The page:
The report from Tsukue et al. [4] documents effects in the offspring even if exposure to diesel engine exhaust took place during the period preceding mating, indicating that exposure to diesel exhaust do not need to take place concurrently with fetal development for effects to appear [4]. This is possibly owing to gradual release of chemicals attached to diesel particles deposited in maternal lungs, extending the period of internal exposure and thus of induction of effects beyond the period of dosing. Furthermore, substances may be secreted into milk. Pregnant rats were exposed to whole diesel exhaust on GD 7–20, or during the two last weeks of prenatal and two first weeks of postnatal life. Polycyclic aromatic hydrocarbons (PAHs) were measured in fetuses and maternal blood at GD 20, and in breast milk at PND 14. Exposure increased PAH levels in fetal tissues and maternal milk, indicating that PAHs from particles inhaled by the mother transfer to the offspring via the placenta and breast milk [21]. If the effects of DEP are due to soluble compounds leaching from these particles, the blood levels of these compounds may even increase very slowly, and thus the biological effect may be delayed compared to the period of exposure [6]. Finally, chemical substances transferred from mother to fetus may act as toxicants later in life, even if diesel particles were inhaled only during gestation ("programming") [22, 23].

Some chemical compounds have been shown to reduce levels of circulating thyroid hormones in developing animals. As a consequence postnatal growth diminishes, because thyroid hormone is a prerequisite for normal growth and development [24, 25]. This is for example the case for some polyhalogenated aromatic hydrocarbons [26, 27]. It was therefore possible, that toxic agents from the diesel particles had been secreted into maternal milk and ingested by the offspring, where the compounds interfered with the pituitary-thyroid axis and thereby growth, or prenatally transferred substances acted as thyrotoxicants during postnatal life [11]. To pursue this hypothesis, thyroxine (T4), the dominating thyroid hormone, was measured in plasma from both dams and offspring. However, T4 was similar in exposed and control animals at weaning, the time of maximum observed difference in body weights between control and diesel litters. Thyroid disruption does therefore not seem to be involved in the postnatal growth restriction observed in the present study.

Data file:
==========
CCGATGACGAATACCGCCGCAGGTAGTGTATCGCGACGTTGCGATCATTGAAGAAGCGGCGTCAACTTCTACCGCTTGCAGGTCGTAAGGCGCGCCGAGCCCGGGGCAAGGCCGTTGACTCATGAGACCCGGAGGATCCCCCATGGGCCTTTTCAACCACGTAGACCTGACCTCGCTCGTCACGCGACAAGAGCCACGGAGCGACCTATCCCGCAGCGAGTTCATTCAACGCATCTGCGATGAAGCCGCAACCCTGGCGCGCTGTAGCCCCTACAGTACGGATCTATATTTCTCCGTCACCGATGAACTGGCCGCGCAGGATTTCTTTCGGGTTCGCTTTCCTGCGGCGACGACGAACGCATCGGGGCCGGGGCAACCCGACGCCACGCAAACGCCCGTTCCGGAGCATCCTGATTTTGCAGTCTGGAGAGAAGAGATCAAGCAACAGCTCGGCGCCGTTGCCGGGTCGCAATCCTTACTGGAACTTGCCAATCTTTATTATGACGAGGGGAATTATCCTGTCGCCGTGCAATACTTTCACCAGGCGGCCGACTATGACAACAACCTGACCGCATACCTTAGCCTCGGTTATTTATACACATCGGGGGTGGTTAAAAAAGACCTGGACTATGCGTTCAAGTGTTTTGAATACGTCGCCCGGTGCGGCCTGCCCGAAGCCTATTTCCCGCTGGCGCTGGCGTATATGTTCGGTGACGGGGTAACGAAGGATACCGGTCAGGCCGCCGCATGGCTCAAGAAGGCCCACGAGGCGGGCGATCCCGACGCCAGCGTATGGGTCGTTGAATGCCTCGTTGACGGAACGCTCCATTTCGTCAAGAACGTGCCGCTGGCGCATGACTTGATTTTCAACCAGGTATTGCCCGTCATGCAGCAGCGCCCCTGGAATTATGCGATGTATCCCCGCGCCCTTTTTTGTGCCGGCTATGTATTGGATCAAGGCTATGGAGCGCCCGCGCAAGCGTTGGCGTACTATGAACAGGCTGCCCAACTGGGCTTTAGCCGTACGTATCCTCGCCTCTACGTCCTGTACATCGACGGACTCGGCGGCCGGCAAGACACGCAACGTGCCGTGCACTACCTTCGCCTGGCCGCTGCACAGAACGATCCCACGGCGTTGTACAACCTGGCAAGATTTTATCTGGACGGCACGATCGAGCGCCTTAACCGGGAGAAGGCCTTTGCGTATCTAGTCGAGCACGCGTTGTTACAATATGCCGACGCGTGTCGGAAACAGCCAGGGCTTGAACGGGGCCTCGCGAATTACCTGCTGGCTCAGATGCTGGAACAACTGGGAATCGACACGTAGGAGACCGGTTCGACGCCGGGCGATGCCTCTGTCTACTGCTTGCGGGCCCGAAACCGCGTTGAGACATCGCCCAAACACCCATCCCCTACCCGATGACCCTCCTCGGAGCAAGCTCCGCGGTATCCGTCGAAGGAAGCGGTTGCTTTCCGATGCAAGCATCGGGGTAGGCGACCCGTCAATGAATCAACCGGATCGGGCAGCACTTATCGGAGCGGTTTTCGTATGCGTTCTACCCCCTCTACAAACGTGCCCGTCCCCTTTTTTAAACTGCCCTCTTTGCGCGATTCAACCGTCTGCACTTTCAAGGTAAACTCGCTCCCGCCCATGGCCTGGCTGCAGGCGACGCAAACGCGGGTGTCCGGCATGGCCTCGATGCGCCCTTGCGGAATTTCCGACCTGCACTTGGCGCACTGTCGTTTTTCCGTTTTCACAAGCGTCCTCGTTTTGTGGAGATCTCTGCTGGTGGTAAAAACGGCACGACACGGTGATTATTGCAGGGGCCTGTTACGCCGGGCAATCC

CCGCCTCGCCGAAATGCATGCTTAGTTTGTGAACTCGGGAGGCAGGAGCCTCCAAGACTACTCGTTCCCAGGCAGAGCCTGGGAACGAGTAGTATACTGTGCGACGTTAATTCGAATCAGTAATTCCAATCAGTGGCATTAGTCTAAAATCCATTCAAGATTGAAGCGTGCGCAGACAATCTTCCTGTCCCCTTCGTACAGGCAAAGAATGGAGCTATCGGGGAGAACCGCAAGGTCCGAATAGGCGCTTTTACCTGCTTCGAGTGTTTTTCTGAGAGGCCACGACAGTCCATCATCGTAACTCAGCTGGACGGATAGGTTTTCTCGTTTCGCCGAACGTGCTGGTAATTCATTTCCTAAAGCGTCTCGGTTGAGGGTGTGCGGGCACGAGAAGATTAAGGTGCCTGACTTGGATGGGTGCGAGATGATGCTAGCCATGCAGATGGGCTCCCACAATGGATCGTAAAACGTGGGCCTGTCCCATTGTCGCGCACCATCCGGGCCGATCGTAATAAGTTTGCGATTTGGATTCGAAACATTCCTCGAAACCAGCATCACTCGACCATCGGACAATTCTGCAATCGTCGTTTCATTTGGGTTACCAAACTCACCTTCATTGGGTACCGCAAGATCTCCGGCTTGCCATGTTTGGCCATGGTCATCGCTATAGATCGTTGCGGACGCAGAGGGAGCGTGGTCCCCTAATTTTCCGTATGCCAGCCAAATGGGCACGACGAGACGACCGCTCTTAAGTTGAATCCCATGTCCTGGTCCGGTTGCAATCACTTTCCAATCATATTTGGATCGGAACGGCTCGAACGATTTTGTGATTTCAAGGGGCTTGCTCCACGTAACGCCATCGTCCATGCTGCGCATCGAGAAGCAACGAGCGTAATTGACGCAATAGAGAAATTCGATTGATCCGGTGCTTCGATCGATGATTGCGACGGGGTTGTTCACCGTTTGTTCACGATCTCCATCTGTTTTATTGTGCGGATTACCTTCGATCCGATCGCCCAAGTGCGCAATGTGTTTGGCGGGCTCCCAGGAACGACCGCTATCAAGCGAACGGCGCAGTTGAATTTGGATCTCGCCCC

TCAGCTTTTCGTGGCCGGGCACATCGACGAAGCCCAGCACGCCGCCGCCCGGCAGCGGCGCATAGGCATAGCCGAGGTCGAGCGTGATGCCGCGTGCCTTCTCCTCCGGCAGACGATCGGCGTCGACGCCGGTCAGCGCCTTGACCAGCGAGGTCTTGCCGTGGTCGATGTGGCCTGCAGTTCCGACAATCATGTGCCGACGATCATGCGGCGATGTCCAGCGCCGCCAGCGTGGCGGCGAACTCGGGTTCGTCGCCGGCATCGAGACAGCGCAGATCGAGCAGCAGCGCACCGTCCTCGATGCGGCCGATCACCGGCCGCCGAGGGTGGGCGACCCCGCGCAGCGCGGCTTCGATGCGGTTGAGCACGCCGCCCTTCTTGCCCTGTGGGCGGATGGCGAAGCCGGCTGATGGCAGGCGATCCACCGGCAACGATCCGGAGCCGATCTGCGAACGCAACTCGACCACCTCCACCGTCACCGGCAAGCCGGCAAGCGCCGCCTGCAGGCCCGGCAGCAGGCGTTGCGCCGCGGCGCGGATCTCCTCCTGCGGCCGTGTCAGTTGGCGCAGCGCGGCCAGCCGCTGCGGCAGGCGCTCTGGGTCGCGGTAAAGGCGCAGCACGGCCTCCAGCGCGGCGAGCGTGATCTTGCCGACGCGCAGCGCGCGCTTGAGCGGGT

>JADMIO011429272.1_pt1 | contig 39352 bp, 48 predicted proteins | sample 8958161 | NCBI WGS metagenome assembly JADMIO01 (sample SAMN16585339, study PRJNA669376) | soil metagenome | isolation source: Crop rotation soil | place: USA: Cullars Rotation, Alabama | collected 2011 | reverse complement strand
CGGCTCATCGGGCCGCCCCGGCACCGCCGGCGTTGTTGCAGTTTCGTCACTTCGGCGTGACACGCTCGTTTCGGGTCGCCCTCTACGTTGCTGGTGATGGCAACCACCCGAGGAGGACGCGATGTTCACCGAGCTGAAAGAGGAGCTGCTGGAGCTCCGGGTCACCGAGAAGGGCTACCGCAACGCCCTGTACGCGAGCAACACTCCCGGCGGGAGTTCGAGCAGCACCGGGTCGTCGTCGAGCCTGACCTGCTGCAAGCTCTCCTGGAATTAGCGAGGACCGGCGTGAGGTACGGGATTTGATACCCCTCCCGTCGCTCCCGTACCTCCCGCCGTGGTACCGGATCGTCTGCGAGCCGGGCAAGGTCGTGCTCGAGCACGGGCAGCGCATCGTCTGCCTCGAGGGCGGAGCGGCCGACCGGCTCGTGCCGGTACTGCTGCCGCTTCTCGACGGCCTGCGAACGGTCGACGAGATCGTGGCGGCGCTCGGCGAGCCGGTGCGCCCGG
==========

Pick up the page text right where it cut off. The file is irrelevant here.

Some animal studies indicate that perinatal exposure to diesel exhaust restricts postnatal growth, whereas other studies report the opposite. Diesel exhaust is produced by the combustion of diesel fuel, which yields a complex mixture of compounds. Therefore the composition varies with fuel type, engine model and tuning, load, age of exhaust etc [28]. In the present study, the animals were exposed to aged resuspended diesel engine exhaust particles that was collected in a bag-filter during operation of a heavy duty fork-lift, i.e. NIST SRM 2975. Most previous studies employed freshly generated diesel exhaust, also including gases, however from a range of different vehicle engines [4, 8, 9]. These different diesel exhaust sources and methods may result in very different physico-chemical exposures. First, the role of volatile species can only be tested by direct exposure to fresh diesel engine exhausts and aged DEP may contain much lower concentrations of semivolatile compounds than achieved by direct exposure due to thermal, chemical and light-induced degradation. Second, the particle size distribution of resuspended DEP is coarser than the DEP emitted directly from a diesel engine. Here we observe a concentration maximum at approximately 145 nm and a mass median diameter of approximately 240 nm. When measured in exhaust directly from a diesel engine, diesel soot particles form both primary particles of up to 40 nm in size and the more abundant agglomeration (accumulation mode) particles. The fresh DEP soot mode is generally below 100 nm in seize, and a peak number in concentration of the carbonaceous soot occurs at approximately 60 nm [29, 30]. Heavy duty diesel engines may show coarser size distributions than smaller engines. Kittelson et al. reported geometric volume mean diameters of around 125 nm for accumulation mode DEP particles [31]. Such differences in size may result in different deposition and translocation efficiencies as well as different toxicological mechanisms. Third, the chemical composition of the pure DEP will vary as function of trace metals in the fuel, additives, and lubricating oils. These factors may result in a highly abundant formation of inorganic particles in DEP exhaust [30, 32] which is observed in ambient air [33]. Engine wear and corrosion can also affect the composition of the DEP exhaust dramatically [34]. Current analysis of the chemistry and water solubility of elements in SRM 2975 has shown that the total concentration of inorganic elements were in the order of only 0.3 wt%. Approximately 50 wt% of the elements were water soluble and dominated by Na, Mg, K, Ca, Si, P and Zn [Jensen, KA, in preparation]. The individual concentrations of other water-soluble well-known toxic trace elements were <30 ng/mg. The concentration of the 12 (phenanthrene to indeno(1,2,3-cd)pyrene) of the 16 US-EPA target PAHs were also relatively low making a total of 75.8 ± 6.3 ng/mg [35, 36]. For comparison, a typical driving cycle for heavy duty diesel engines results in approximately 40 wt% carbonaceous soot, 13 wt% ash and other, 14 wt% sulphate and water, as well as 7 and 25 wt% unburned fuel and oil, respectively [31]. Docekal et al. [37] report 0.5 to 4 wt% in exhaust from a new diesel engine for passenger cars depending on engine load. It is evident that such differences in the exposure type offer a highly plausible explanation for the incongruent findings, i.e. different atmospheres exert different effects. It is crucial that these parameters are well-characterized in future DEP exposure studies to enable a future understanding of causal relationships between exposure and effects.